Environmental stressors like extreme heat and management factors such as movement to new barns or housing units can cause a breakdown in an animal’s natural defenses. That’s when mycotoxins like trichothecenes (T-2 and deoxynivalenol (DON)) can infiltrate internal systems and cause sometimes severe — even fatal — damage when left unchecked.
Heat, energy, water and oxygen: they’re four essential elements critical to just about every form of life on the planet. Provided those things, even the most infinitesimally small organisms can flourish. In the case of mycotoxin-producing molds, that vigor can become costly for livestock producers. Mycotoxins are toxic secondary metabolites that are produced by mold in stored grain or growing plants. The production of mycotoxins is essentially a defensive response by the growing mold triggered by an environmental factor, like temperature, oxygen, pH or moisture.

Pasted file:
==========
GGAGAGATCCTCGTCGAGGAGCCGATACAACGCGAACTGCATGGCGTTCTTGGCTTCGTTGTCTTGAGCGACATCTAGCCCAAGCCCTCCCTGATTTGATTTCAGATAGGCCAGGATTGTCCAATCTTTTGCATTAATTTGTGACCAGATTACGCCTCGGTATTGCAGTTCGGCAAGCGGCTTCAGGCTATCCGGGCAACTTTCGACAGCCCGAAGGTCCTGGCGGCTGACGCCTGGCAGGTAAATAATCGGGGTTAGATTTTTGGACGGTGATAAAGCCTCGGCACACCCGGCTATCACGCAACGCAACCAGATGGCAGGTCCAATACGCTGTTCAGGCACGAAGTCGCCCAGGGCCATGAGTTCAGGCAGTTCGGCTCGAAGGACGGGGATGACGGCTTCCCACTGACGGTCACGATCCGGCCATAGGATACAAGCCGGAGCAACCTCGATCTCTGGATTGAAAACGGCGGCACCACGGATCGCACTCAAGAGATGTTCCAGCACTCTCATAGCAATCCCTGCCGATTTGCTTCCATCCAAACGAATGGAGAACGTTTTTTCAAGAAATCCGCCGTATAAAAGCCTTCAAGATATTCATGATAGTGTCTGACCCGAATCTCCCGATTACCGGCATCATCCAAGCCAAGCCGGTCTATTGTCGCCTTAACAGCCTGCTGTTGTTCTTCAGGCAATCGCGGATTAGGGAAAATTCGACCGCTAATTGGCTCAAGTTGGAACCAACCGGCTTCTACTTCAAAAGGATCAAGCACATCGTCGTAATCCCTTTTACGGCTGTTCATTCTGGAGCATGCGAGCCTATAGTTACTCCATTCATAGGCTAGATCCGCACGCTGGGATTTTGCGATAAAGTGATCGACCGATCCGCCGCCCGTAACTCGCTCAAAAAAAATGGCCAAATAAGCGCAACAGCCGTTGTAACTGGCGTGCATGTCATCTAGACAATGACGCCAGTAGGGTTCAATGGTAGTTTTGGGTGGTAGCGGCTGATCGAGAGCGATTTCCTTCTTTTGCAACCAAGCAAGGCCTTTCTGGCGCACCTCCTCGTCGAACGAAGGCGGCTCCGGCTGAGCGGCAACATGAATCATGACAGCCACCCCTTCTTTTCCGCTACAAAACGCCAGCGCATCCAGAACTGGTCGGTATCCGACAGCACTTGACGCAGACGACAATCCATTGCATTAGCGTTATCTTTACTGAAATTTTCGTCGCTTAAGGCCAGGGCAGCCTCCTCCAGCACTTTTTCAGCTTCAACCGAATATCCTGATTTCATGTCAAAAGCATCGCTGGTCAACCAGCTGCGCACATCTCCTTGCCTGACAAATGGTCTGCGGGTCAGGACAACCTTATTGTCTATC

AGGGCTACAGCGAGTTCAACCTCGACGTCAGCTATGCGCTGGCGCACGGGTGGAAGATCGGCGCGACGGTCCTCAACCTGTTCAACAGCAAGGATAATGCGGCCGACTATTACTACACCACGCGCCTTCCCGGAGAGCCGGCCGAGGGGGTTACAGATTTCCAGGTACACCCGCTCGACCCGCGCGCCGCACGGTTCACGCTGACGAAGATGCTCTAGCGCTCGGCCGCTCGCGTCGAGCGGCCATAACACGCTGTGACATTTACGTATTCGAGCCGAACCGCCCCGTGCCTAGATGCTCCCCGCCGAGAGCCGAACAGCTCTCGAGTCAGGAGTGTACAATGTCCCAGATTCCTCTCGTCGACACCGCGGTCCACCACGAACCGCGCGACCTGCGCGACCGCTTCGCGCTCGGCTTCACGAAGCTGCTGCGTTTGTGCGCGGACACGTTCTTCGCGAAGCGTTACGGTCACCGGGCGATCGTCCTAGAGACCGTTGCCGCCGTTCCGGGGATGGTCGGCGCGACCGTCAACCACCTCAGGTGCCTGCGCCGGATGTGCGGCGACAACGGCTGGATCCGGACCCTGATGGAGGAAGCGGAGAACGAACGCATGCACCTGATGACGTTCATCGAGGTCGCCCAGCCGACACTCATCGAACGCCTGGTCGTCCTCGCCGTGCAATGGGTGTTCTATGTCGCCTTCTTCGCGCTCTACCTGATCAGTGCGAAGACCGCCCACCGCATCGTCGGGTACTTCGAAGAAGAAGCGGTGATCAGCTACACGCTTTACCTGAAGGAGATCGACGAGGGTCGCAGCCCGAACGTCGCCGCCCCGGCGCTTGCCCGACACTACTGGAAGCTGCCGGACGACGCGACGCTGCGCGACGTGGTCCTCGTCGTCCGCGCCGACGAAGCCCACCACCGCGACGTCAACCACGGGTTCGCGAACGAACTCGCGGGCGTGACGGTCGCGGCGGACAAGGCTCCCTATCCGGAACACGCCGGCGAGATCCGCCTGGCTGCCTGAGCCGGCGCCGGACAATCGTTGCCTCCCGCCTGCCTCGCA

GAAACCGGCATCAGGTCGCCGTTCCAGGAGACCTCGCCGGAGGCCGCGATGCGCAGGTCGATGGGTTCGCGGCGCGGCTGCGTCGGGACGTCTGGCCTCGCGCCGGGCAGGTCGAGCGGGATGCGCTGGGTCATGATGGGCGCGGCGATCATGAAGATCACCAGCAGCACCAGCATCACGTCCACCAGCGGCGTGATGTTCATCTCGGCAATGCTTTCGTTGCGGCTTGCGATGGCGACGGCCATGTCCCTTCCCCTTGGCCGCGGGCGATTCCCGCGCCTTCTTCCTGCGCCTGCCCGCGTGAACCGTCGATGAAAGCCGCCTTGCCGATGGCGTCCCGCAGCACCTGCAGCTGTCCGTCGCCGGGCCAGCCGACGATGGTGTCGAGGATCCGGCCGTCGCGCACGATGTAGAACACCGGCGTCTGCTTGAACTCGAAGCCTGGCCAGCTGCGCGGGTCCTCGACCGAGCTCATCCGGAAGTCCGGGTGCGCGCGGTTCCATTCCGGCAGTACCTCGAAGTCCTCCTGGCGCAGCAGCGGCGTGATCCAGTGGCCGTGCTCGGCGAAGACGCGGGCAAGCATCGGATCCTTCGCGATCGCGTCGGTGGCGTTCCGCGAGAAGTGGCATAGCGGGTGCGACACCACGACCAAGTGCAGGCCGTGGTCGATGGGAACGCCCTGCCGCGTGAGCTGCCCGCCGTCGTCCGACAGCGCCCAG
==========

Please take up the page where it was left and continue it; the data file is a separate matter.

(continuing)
Managing mycotoxin contaminated feed ingredients is a constant challenge for animal producers. Mycotoxins are produced by both field and storage molds, and – even when fed at low levels – can have a detrimental impact on livestock and poultry performance. To make matters worse, grains are frequently contaminated with multiple mycotoxins, and research suggests toxic synergies may exist with certain mycotoxin combinations. Absorption of mycotoxins by the gastrointestinal (GI) tract may result in immunological dysfunction, malabsorption of nutrients and ultimately, losses in weight and performance.